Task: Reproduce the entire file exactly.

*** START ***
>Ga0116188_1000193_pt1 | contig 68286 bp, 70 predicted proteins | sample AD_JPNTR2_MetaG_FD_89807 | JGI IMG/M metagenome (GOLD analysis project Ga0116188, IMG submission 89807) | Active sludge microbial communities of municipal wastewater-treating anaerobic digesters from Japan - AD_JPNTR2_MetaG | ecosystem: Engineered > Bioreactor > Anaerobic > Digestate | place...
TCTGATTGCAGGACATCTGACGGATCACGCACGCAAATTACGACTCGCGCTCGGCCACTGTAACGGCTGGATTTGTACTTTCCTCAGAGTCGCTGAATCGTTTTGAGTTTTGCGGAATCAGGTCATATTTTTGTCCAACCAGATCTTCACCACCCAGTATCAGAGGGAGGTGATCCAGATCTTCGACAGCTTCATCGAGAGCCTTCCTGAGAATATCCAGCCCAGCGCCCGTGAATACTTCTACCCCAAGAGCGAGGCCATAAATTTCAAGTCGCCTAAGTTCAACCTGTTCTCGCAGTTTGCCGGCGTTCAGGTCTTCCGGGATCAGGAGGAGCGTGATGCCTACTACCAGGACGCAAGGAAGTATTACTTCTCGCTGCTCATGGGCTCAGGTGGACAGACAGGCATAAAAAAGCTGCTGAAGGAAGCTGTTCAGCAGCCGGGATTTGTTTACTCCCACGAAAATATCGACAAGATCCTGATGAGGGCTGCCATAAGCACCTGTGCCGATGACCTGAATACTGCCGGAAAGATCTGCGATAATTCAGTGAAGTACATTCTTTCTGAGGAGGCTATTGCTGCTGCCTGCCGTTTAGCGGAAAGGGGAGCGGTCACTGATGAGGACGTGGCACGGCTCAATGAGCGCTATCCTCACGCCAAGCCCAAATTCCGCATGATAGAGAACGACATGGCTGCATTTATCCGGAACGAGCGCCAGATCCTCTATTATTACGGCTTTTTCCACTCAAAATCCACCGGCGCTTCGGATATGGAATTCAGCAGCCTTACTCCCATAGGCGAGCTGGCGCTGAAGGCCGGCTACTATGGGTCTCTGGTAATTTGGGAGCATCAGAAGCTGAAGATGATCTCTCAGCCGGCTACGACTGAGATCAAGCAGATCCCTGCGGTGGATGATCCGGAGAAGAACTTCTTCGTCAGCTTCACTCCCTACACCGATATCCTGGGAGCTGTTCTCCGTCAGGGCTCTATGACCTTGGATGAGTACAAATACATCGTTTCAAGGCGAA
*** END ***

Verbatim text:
>Ga0116188_1000193_pt1 | contig 68286 bp, 70 predicted proteins | sample AD_JPNTR2_MetaG_FD_89807 | JGI IMG/M metagenome (GOLD analysis project Ga0116188, IMG submission 89807) | Active sludge microbial communities of municipal wastewater-treating anaerobic digesters from Japan - AD_JPNTR2_MetaG | ecosystem: Engineered > Bioreactor > Anaerobic > Digestate | place...
TCTGATTGCAGGACATCTGACGGATCACGCACGCAAATTACGACTCGCGCTCGGCCACTGTAACGGCTGGATTTGTACTTTCCTCAGAGTCGCTGAATCGTTTTGAGTTTTGCGGAATCAGGTCATATTTTTGTCCAACCAGATCTTCACCACCCAGTATCAGAGGGAGGTGATCCAGATCTTCGACAGCTTCATCGAGAGCCTTCCTGAGAATATCCAGCCCAGCGCCCGTGAATACTTCTACCCCAAGAGCGAGGCCATAAATTTCAAGTCGCCTAAGTTCAACCTGTTCTCGCAGTTTGCCGGCGTTCAGGTCTTCCGGGATCAGGAGGAGCGTGATGCCTACTACCAGGACGCAAGGAAGTATTACTTCTCGCTGCTCATGGGCTCAGGTGGACAGACAGGCATAAAAAAGCTGCTGAAGGAAGCTGTTCAGCAGCCGGGATTTGTTTACTCCCACGAAAATATCGACAAGATCCTGATGAGGGCTGCCATAAGCACCTGTGCCGATGACCTGAATACTGCCGGAAAGATCTGCGATAATTCAGTGAAGTACATTCTTTCTGAGGAGGCTATTGCTGCTGCCTGCCGTTTAGCGGAAAGGGGAGCGGTCACTGATGAGGACGTGGCACGGCTCAATGAGCGCTATCCTCACGCCAAGCCCAAATTCCGCATGATAGAGAACGACATGGCTGCATTTATCCGGAACGAGCGCCAGATCCTCTATTATTACGGCTTTTTCCACTCAAAATCCACCGGCGCTTCGGATATGGAATTCAGCAGCCTTACTCCCATAGGCGAGCTGGCGCTGAAGGCCGGCTACTATGGGTCTCTGGTAATTTGGGAGCATCAGAAGCTGAAGATGATCTCTCAGCCGGCTACGACTGAGATCAAGCAGATCCCTGCGGTGGATGATCCGGAGAAGAACTTCTTCGTCAGCTTCACTCCCTACACCGATATCCTGGGAGCTGTTCTCCGTCAGGGCTCTATGACCTTGGATGAGTACAAATACATCGTTTCAAGGCGAA